The Tennessee Department of Correction has identified technology to solve many of the issues found by the State Comptroller.
The report released Friday has 18 negative findings questioning prison management.
Currently, the department uses a paper health record system. Commissioner Tony Parker describes it as “very cumbersome and antiquated.”
Parker says this is the reason why a recent audit found that inmate files have not been updated with medical and mental health records.
He also acknowledges a lack of oversight. For example, staff has at times left medical files on buses while transporting inmates.
“In many cases, there was just an absence of oversight and staff failed to put these documents in the medical chart as required,” Parker told a panel of lawmakers gathered to decided whether the department would be reauthorized on Monday.
That’s why he said he would like to move to electronic records. This could cost up to $15 million.
Sen. Janice Bowling, R-Tullahoma, said she could accept the cost if it fixed the problem.
“That is not a significant amount if we can show a return on that investment, which I think we could,” Bowling said. “Not only in health benefits for the inmates, but also in the ability to transport files, in the ability to store files.”
Other lawmakers, however, seem more concerned given the department’s track record. They point at another $15 million committed for an electronic tracking system for inmates. After three years, it has yet to be implemented.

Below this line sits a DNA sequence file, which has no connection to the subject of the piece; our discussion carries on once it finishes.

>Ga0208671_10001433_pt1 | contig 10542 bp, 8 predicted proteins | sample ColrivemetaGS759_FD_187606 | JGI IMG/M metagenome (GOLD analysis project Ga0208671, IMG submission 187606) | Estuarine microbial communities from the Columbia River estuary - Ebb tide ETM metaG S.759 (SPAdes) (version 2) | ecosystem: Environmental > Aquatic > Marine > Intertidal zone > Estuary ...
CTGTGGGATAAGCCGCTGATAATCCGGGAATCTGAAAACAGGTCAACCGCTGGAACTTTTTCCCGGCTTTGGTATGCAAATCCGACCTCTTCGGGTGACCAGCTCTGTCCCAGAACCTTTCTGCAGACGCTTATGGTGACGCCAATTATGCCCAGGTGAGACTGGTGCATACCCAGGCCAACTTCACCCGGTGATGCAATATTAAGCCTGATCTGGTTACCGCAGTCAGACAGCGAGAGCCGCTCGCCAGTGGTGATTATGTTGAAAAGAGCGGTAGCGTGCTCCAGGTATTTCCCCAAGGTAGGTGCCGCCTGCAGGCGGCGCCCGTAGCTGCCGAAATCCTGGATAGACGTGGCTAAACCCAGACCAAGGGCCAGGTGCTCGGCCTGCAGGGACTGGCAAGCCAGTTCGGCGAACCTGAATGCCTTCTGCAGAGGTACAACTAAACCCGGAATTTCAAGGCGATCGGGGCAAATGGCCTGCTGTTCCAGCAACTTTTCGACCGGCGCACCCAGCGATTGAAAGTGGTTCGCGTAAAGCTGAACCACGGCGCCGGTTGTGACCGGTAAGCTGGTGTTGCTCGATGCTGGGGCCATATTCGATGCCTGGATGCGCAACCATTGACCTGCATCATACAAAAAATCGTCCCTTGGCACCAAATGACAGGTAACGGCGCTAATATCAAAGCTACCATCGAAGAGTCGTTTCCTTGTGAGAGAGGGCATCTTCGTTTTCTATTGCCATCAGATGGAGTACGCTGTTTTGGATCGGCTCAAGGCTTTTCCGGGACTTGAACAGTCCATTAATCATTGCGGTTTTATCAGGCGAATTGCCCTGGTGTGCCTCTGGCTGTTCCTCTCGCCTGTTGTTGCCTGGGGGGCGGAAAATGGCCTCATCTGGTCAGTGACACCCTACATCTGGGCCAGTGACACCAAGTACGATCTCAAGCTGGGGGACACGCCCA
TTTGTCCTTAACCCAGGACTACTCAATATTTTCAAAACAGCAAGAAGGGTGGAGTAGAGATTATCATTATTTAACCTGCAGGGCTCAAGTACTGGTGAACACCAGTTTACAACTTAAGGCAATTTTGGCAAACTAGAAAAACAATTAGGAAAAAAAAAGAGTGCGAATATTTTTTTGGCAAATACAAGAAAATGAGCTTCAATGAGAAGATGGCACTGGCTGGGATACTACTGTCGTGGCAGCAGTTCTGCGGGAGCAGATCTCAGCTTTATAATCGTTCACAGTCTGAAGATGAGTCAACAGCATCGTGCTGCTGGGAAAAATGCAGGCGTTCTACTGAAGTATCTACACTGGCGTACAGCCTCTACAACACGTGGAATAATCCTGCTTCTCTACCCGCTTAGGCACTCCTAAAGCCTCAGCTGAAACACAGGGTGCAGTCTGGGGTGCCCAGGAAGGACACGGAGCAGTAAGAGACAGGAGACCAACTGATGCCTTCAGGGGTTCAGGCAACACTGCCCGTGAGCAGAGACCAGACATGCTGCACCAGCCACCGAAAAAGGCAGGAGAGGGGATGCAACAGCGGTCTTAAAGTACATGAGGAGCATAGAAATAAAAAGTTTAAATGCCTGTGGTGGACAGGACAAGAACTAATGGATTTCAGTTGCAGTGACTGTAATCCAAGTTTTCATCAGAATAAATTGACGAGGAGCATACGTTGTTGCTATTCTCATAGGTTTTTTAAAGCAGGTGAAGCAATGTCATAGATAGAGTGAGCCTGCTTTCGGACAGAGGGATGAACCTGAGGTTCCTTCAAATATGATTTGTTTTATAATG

Lawmakers Demand Transparency
The audit revealed that there’s a lack of oversight of the state agency.
“You can sum up the bulk of this 200-page report in a single sentence,” Tennessee Comptroller Justin Wilson said. “That is the department did not have adequate controls to ensure what it told you — the legislature — the public, and even itself.”
In other words, Wilson said lawmakers can’t make accurate decisions without having the full story, and the department didn’t provide it every time.
One of the key findings is that TDOC did not ensure that the state and privately managed facilities entered sexual abuse and harassment allegations into its tracking system in a timely manner.
“If it ain’t documented, you don’t know whether it happened or not,” Wilson said. “This isn’t acceptable in the free world, and it is sure as a devil not acceptable behind bars.”
The department’s existence is questioned every four years as a regular course of business. And Rep. Mike Stewart, D-Nashville, wanted to postpone. But the lawmakers ended up voting to reauthorize the agency.
“This is absolutely ridiculous, for us to come in here a few days after the public receives this extraordinary audit report and essentially give the department everything they wanted,” Stewart said.
But Republicans and Democrats questioned Parker on what they called a lack of transparency.
“I don’t feel like we are getting transparency from y’all,” Sen. Mark Pody, R-Lebanon, told Parker. “It’s very disconcerting, as a legislator up here if we are not getting total, complete and accurate information.”
But Parker pushed back, assuring lawmakers neither he nor the department is being deceptive.
“In my 37 years, I would never jeopardize my integrity or the integrity of the department or the administration by trying to mislead anyone with any question related to correction,” Parker said. “I’m sorry, Senator, if this lead to anyone to that assumption.”